A “rushed decision” on the part of the government and the Queen is keeping a sledgehammer-wielding yob behind bars, he claims.
Tristan Perks, who was caught in possession of a sledgehammer and clawhammer in Melksham earlier this year, was unimpressed that his sentencing hearing was delayed because a report had not been prepared.
A judge had previously asked the probation service to prepare a pre-sentence report, which tells the judge more about the individual and often proposes an alternative to custody.
But it was not completed as the author felt Perks was “unwell” and a report was needed from a doctor.
The short hearing on Monday (August 15), during which Perks was unrepresented due to the barristers’ strike, also heard that doctors felt he was fine.
Expressing his displeasure the case was delayed, the 20-year-old said: “There is no report and there is no reason for this court to be postponed because I have already been on remand for over four months, close to five months, and as of all of the time I’ve been in here I’ve done nothing wrong and I am being illegally held because I’ve not done anything wrong.”
Judge James Townsend said that he was being held because he had pleaded guilty to “quite serious offences”, and added: “I don’t want you to be held in custody for any longer than you need to but I can’t sentence you today.”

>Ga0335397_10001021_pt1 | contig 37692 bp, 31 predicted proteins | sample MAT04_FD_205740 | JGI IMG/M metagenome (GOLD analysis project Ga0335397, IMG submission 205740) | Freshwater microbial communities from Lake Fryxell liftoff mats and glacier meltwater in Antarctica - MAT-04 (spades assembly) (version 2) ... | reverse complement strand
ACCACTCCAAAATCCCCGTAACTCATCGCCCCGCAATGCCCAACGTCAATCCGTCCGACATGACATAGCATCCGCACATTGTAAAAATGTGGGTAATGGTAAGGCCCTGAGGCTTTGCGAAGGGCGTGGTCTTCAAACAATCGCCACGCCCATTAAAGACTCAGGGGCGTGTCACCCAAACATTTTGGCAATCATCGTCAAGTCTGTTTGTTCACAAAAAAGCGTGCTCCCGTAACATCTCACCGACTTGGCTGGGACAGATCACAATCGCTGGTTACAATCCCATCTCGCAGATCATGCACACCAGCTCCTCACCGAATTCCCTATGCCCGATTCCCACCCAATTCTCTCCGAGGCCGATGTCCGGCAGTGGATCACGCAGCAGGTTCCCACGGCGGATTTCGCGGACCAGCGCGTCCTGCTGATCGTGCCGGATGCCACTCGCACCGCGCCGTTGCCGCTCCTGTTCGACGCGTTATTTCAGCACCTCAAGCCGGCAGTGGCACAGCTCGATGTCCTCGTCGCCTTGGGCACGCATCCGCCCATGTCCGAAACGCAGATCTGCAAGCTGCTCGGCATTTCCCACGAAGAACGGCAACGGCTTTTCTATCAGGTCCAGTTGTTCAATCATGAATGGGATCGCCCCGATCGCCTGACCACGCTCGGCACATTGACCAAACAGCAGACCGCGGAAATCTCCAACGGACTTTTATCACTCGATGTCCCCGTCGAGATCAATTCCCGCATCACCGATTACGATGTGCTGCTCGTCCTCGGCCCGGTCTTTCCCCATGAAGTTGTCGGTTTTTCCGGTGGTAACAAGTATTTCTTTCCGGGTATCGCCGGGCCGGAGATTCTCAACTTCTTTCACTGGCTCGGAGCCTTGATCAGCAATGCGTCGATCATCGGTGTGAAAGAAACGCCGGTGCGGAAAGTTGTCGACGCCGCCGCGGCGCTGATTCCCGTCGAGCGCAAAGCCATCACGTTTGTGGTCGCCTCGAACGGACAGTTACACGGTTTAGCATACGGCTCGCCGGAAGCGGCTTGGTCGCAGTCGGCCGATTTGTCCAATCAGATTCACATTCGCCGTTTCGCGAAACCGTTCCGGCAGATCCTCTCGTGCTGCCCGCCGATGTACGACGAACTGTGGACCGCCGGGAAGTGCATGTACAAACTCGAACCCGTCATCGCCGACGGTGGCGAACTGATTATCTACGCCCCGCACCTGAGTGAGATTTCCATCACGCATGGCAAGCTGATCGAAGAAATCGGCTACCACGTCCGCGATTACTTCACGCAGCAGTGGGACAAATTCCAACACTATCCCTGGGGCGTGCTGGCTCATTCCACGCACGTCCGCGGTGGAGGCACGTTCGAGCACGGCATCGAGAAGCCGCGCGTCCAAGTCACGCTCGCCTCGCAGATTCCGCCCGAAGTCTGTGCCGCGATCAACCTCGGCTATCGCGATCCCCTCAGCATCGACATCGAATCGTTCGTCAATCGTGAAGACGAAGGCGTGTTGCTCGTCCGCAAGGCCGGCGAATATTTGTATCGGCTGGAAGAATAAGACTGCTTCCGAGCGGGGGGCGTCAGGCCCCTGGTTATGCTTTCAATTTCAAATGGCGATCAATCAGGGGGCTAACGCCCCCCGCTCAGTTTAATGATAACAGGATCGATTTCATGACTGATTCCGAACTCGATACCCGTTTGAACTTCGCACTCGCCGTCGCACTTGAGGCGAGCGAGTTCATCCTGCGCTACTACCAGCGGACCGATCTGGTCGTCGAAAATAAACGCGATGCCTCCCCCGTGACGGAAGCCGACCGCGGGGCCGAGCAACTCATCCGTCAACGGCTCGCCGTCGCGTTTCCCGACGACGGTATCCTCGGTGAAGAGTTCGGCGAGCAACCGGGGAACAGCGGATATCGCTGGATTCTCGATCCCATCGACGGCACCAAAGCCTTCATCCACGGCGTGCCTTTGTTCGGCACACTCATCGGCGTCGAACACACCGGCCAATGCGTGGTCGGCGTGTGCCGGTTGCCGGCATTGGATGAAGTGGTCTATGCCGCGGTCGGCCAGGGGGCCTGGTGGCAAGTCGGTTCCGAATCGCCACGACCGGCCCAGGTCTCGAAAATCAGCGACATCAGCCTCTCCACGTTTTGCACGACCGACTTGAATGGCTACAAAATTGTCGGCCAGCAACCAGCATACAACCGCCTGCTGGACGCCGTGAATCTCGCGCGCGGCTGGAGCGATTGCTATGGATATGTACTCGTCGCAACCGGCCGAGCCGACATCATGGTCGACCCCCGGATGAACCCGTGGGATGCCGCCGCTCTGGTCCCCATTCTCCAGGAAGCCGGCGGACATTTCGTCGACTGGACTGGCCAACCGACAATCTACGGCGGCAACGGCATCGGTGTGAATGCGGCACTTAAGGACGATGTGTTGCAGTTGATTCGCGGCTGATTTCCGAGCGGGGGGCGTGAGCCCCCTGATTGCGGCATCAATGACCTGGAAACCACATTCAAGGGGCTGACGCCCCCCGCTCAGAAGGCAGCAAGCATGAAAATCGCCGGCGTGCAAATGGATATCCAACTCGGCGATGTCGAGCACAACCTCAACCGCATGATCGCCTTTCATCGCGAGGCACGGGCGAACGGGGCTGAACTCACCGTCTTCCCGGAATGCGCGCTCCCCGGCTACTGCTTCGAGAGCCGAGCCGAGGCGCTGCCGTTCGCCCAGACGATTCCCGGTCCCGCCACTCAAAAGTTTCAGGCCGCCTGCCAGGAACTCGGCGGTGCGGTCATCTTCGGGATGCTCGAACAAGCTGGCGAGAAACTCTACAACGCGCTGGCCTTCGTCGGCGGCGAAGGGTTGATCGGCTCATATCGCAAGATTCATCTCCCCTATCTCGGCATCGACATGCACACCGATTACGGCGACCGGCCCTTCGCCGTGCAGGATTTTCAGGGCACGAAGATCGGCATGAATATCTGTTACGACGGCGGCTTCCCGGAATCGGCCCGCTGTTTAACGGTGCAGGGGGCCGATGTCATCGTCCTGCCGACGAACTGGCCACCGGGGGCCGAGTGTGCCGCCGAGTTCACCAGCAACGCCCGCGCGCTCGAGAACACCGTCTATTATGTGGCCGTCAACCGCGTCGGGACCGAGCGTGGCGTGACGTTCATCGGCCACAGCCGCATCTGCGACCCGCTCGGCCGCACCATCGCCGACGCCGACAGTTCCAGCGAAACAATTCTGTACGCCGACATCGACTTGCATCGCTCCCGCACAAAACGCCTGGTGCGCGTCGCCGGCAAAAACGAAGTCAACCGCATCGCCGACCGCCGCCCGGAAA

Perks responded: “That seems like a rushed decision on the government’s part and on the part of the Queen, due to there was never a report that I was unwell.
“There is not actually any current reason for you to postpone that, it seems like you’re trying to come up for a reason to put this off.”
“The sole reason I’m putting this off is to make sure we know as much about you as possible,” the judge retorted. “That’s in your interest.”
Earlier, Perks had told the judge: “The way I see it is I speak completely freely, I don’t hold back and speak quietly or indirectly, I will speak what is usually referred to as out loud.
“Without my medicine, I do not feel present in my body.”
Perks, of Mallory Place in Bowerhill, previously pleaded guilty to two counts of having an offensive weapon, one count of damaging property and one count of affray.
The incident took place on March 28, during which he had a sledgehammer in Mallory Place, damaged a front door on that road, and then had a clawhammer in Bath Road.
The case was adjourned until August 30.